Oh, one other thing I found out was that PSXDoom still had the Nightmare Mode intact, though, how to play that skill I am unsure of, but how I found it was I modified DEMO1.LMP's skill level and changed it to one number higher, which resulted the game demo playing on high caffeine so to speak.

Dragonsbrethren said:

Where's that spectre Cacodemon at? Never took notice to it myself.

This might help:

I already know what the three flag values are (none of them match that descrition though; numbers like 160 and 224 are not "flags"; they would be combinations of individual flags). A pure flag value has to be a power of two; ex: 128, 256, 512, 1024, 2048, 4096. What I don't know is what happens when the "other" combination of just two of the flags is used - the two I don't usually see together in isolation. I'll check those maps mentioned there however and see if they contain the allegedly variant spectre variety.

The ghost caco is in the cage where an Arch-vile used to be in Tenements. It's in an area where you go around the narrow perimeter; the cage is inside a pillar in the middle of a brown slime pool. Hope that's enough for you to understand where I mean. It's in the latter part of the level; before you go back across and ride up a lift that takes you to the area where you have to run back and forth between three different paths with blaze open door actions at the end of each.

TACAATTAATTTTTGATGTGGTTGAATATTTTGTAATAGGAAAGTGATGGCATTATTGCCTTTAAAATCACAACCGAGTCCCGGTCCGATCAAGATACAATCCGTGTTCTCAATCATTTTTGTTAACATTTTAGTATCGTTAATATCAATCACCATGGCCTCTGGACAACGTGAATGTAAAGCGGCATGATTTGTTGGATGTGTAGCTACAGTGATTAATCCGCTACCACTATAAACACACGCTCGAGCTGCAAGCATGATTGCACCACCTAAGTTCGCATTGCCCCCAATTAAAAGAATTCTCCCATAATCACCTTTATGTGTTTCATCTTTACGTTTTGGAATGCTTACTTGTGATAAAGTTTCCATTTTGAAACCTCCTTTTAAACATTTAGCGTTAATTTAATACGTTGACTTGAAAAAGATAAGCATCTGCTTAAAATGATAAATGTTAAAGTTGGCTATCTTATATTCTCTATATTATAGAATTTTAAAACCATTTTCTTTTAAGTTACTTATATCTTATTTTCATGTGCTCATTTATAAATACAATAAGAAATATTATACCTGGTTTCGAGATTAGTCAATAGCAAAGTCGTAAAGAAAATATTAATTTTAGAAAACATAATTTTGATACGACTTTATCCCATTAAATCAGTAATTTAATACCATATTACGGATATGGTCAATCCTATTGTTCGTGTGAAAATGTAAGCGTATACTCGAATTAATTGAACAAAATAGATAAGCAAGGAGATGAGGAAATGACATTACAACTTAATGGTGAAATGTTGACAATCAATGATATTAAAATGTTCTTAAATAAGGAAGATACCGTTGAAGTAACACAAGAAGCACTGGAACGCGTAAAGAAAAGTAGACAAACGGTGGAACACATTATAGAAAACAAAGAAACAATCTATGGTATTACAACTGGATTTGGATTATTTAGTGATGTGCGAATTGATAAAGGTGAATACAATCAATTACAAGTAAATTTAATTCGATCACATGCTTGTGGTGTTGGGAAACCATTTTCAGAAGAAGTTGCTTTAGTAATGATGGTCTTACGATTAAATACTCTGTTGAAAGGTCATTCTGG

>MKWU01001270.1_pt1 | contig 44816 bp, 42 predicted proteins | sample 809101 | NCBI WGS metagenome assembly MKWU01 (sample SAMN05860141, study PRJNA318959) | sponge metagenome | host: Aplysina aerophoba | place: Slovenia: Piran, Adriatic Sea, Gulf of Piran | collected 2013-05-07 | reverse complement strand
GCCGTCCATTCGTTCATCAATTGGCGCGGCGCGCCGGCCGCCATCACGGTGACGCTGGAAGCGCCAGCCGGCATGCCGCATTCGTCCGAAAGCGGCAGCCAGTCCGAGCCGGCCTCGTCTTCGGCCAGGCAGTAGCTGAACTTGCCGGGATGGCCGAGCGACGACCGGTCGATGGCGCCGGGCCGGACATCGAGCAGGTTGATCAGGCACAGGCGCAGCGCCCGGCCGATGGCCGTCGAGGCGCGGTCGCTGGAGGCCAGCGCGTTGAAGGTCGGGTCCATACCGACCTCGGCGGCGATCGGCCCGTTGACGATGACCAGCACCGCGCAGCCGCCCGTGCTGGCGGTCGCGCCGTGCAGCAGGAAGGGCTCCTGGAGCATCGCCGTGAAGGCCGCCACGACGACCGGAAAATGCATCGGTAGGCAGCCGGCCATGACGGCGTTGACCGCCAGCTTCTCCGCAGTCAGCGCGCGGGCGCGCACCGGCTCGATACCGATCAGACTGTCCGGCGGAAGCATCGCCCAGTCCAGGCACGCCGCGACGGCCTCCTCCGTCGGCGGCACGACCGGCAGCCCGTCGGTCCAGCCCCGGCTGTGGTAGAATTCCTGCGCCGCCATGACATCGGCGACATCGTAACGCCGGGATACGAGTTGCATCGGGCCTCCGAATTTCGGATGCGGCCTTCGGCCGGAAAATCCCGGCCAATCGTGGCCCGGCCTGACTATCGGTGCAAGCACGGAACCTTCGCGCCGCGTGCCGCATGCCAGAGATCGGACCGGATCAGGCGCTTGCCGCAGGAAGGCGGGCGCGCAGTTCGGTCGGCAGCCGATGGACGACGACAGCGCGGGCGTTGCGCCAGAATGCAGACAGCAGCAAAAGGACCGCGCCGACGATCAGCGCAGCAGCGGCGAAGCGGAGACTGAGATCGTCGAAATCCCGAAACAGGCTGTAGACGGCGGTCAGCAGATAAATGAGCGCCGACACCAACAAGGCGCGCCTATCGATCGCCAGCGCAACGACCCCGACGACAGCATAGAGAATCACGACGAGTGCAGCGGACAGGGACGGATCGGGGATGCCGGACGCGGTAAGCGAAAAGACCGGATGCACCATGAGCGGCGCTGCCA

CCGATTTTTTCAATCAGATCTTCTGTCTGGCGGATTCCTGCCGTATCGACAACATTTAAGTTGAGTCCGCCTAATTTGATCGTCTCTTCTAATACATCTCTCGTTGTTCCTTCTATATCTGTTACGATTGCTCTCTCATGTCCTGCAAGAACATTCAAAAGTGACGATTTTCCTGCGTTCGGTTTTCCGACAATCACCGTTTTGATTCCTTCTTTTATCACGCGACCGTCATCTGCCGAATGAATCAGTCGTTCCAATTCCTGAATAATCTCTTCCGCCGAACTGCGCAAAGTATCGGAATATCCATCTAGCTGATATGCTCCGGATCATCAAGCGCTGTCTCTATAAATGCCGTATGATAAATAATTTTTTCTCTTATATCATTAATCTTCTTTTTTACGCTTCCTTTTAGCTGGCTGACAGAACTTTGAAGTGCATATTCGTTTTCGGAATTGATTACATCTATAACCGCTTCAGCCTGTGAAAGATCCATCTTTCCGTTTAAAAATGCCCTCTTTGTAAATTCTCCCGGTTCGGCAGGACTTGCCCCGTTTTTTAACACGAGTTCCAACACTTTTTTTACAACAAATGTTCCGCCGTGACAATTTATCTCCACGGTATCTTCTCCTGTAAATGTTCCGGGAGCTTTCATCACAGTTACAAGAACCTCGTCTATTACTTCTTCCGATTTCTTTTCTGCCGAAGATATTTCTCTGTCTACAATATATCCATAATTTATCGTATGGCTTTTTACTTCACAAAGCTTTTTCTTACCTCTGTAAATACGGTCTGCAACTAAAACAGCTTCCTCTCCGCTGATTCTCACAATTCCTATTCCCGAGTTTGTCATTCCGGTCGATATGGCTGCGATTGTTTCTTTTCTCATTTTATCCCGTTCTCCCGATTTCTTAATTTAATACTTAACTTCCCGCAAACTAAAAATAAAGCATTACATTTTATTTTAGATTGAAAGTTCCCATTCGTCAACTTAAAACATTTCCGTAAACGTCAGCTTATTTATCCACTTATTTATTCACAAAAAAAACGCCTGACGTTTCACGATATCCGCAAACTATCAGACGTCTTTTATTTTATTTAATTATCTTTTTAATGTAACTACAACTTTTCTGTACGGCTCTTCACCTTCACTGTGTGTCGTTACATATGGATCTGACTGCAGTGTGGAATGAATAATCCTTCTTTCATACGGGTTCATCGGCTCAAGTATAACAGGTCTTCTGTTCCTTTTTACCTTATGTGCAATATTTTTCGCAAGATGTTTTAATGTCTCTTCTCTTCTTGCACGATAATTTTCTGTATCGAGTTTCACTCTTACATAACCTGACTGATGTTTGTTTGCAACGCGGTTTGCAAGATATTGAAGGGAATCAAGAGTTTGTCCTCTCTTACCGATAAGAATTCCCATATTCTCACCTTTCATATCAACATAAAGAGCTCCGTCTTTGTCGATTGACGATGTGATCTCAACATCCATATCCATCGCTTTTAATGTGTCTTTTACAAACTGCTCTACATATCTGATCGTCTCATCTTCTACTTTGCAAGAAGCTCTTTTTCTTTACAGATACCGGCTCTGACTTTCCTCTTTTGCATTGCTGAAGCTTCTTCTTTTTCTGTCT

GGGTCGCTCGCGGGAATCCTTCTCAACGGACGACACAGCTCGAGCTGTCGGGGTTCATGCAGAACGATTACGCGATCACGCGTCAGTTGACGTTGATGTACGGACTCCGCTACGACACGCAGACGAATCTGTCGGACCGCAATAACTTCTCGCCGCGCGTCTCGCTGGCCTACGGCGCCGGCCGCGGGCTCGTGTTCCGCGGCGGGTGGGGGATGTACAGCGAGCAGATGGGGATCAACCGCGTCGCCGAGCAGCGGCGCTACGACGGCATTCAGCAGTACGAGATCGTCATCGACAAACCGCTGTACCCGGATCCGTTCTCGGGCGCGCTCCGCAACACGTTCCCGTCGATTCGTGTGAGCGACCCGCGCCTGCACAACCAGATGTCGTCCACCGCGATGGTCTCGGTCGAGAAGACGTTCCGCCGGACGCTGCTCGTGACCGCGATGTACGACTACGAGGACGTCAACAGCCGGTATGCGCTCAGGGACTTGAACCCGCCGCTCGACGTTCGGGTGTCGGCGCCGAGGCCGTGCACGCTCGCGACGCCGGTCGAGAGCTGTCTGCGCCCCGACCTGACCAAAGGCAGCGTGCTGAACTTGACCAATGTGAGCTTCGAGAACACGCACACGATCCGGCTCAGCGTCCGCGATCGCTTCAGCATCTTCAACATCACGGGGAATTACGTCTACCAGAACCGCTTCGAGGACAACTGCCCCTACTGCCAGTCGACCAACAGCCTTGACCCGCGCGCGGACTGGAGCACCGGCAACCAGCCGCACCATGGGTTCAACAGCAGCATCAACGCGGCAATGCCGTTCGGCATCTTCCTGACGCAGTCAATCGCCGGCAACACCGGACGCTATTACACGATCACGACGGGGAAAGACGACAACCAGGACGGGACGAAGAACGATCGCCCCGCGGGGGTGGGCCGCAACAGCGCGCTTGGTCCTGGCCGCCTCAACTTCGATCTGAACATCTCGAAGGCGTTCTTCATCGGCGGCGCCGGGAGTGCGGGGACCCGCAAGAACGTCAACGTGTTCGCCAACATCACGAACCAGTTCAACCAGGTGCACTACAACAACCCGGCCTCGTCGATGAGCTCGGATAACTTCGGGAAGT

Also I'd like to reiterate that the Nightmare Spectre is *not* inverted in any way. To invert color in RGB space would be done with the operation (255 - c). This operation results in black becoming white, white becoming black, etc. Like when you get an invuln sphere in Doomsday. If you try to use that operation to get the NM Spectre effect you will see it's completely wrong.

The operation used to blend NM spectres is simply called "subtractive blending". And it appears from screenshots that the sprite is subtracted at or very very near to 100% strength. The equation is (background - sprite pixel), and then capping the result to 0 (color values can't be negative).